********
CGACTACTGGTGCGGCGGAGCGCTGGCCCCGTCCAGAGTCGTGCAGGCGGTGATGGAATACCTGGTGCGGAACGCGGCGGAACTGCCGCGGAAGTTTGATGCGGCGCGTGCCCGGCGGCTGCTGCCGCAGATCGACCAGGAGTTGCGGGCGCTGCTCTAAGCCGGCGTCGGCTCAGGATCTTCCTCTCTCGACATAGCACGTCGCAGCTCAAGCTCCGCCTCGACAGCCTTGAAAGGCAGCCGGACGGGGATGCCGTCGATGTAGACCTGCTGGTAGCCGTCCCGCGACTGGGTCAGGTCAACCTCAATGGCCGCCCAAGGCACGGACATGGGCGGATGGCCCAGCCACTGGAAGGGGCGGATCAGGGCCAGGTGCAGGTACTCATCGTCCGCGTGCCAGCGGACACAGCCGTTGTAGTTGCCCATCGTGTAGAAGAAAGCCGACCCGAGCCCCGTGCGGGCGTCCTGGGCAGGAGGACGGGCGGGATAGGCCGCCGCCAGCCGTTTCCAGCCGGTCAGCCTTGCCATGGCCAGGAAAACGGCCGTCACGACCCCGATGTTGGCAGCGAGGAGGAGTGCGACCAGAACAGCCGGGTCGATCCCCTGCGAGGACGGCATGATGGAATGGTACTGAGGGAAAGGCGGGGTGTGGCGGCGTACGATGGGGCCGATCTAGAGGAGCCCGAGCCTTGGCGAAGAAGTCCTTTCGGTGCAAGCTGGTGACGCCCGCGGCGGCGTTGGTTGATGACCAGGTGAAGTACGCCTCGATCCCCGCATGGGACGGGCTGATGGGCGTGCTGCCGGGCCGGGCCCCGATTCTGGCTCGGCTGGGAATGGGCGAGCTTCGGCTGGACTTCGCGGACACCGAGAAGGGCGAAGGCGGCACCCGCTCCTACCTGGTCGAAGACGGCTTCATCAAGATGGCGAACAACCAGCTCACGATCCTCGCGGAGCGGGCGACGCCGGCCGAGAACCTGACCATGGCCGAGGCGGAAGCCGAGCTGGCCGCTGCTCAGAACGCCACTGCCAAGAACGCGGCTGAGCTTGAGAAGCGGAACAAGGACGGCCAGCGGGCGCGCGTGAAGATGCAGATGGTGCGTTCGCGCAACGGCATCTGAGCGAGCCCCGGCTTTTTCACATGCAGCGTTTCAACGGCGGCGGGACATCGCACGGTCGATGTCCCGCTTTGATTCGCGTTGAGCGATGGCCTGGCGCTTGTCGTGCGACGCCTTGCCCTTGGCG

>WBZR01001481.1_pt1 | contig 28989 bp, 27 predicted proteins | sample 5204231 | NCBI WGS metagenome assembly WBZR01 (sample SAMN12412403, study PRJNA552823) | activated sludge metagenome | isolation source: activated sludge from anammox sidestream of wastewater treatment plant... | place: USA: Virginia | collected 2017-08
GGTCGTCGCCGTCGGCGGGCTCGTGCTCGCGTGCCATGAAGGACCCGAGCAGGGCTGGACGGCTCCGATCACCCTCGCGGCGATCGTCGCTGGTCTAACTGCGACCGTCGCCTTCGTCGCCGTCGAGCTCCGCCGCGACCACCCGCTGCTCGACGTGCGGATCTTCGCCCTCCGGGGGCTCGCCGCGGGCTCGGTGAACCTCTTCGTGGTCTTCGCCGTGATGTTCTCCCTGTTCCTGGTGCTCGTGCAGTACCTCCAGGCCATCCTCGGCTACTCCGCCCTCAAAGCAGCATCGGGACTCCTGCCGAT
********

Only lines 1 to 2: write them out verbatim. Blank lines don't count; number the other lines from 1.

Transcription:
CGACTACTGGTGCGGCGGAGCGCTGGCCCCGTCCAGAGTCGTGCAGGCGGTGATGGAATACCTGGTGCGGAACGCGGCGGAACTGCCGCGGAAGTTTGATGCGGCGCGTGCCCGGCGGCTGCTGCCGCAGATCGACCAGGAGTTGCGGGCGCTGCTCTAAGCCGGCGTCGGCTCAGGATCTTCCTCTCTCGACATAGCACGTCGCAGCTCAAGCTCCGCCTCGACAGCCTTGAAAGGCAGCCGGACGGGGATGCCGTCGATGTAGACCTGCTGGTAGCCGTCCCGCGACTGGGTCAGGTCAACCTCAATGGCCGCCCAAGGCACGGACATGGGCGGATGGCCCAGCCACTGGAAGGGGCGGATCAGGGCCAGGTGCAGGTACTCATCGTCCGCGTGCCAGCGGACACAGCCGTTGTAGTTGCCCATCGTGTAGAAGAAAGCCGACCCGAGCCCCGTGCGGGCGTCCTGGGCAGGAGGACGGGCGGGATAGGCCGCCGCCAGCCGTTTCCAGCCGGTCAGCCTTGCCATGGCCAGGAAAACGGCCGTCACGACCCCGATGTTGGCAGCGAGGAGGAGTGCGACCAGAACAGCCGGGTCGATCCCCTGCGAGGACGGCATGATGGAATGGTACTGAGGGAAAGGCGGGGTGTGGCGGCGTACGATGGGGCCGATCTAGAGGAGCCCGAGCCTTGGCGAAGAAGTCCTTTCGGTGCAAGCTGGTGACGCCCGCGGCGGCGTTGGTTGATGACCAGGTGAAGTACGCCTCGATCCCCGCATGGGACGGGCTGATGGGCGTGCTGCCGGGCCGGGCCCCGATTCTGGCTCGGCTGGGAATGGGCGAGCTTCGGCTGGACTTCGCGGACACCGAGAAGGGCGAAGGCGGCACCCGCTCCTACCTGGTCGAAGACGGCTTCATCAAGATGGCGAACAACCAGCTCACGATCCTCGCGGAGCGGGCGACGCCGGCCGAGAACCTGACCATGGCCGAGGCGGAAGCCGAGCTGGCCGCTGCTCAGAACGCCACTGCCAAGAACGCGGCTGAGCTTGAGAAGCGGAACAAGGACGGCCAGCGGGCGCGCGTGAAGATGCAGATGGTGCGTTCGCGCAACGGCATCTGAGCGAGCCCCGGCTTTTTCACATGCAGCGTTTCAACGGCGGCGGGACATCGCACGGTCGATGTCCCGCTTTGATTCGCGTTGAGCGATGGCCTGGCGCTTGTCGTGCGACGCCTTGCCCTTGGCG

>WBZR01001481.1_pt1 | contig 28989 bp, 27 predicted proteins | sample 5204231 | NCBI WGS metagenome assembly WBZR01 (sample SAMN12412403, study PRJNA552823) | activated sludge metagenome | isolation source: activated sludge from anammox sidestream of wastewater treatment plant... | place: USA: Virginia | collected 2017-08